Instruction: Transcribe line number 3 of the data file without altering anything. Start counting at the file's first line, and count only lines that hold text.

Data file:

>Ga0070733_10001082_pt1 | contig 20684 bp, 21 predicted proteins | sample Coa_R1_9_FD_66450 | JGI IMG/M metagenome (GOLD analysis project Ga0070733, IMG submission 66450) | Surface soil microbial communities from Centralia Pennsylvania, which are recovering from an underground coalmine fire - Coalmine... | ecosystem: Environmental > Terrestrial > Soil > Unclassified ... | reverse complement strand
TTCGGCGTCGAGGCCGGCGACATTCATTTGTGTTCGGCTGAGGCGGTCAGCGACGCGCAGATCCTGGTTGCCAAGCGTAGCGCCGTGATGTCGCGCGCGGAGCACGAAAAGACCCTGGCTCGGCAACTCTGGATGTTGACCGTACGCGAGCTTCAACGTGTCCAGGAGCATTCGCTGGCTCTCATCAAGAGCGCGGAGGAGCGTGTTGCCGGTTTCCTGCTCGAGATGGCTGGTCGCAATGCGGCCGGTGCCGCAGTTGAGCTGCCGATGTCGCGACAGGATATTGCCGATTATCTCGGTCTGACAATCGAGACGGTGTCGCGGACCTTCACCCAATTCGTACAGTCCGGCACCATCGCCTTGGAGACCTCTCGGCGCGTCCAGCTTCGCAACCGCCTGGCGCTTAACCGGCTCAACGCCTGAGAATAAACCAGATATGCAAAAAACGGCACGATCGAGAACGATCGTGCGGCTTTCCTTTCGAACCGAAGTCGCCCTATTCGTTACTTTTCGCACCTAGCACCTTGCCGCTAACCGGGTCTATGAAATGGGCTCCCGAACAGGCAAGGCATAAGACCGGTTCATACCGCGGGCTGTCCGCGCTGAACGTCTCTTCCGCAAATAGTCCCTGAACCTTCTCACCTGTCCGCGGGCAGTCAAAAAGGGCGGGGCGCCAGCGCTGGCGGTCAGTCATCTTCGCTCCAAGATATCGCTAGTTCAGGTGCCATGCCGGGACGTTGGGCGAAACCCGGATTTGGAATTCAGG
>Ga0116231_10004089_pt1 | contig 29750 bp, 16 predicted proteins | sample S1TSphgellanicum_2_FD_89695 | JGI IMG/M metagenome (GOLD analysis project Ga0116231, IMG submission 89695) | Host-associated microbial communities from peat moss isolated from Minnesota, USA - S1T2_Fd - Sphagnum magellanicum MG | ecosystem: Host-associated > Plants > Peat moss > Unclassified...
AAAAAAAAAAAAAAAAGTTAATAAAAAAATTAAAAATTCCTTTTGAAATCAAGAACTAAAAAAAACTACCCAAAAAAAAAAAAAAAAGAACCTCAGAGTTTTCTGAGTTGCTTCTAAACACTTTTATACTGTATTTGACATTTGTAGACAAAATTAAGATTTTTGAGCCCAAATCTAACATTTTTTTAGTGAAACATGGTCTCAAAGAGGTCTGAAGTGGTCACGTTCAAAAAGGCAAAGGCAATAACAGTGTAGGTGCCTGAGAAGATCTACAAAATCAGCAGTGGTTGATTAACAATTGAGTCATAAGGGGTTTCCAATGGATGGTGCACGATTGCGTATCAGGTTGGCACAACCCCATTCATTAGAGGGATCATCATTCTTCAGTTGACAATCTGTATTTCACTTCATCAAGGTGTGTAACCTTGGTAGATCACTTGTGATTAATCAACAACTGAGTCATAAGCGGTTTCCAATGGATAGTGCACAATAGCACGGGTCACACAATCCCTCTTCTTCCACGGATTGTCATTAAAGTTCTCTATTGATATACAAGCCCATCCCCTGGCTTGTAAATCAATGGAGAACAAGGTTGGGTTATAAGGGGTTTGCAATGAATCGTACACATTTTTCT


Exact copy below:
>Ga0116231_10004089_pt1 | contig 29750 bp, 16 predicted proteins | sample S1TSphgellanicum_2_FD_89695 | JGI IMG/M metagenome (GOLD analysis project Ga0116231, IMG submission 89695) | Host-associated microbial communities from peat moss isolated from Minnesota, USA - S1T2_Fd - Sphagnum magellanicum MG | ecosystem: Host-associated > Plants > Peat moss > Unclassified...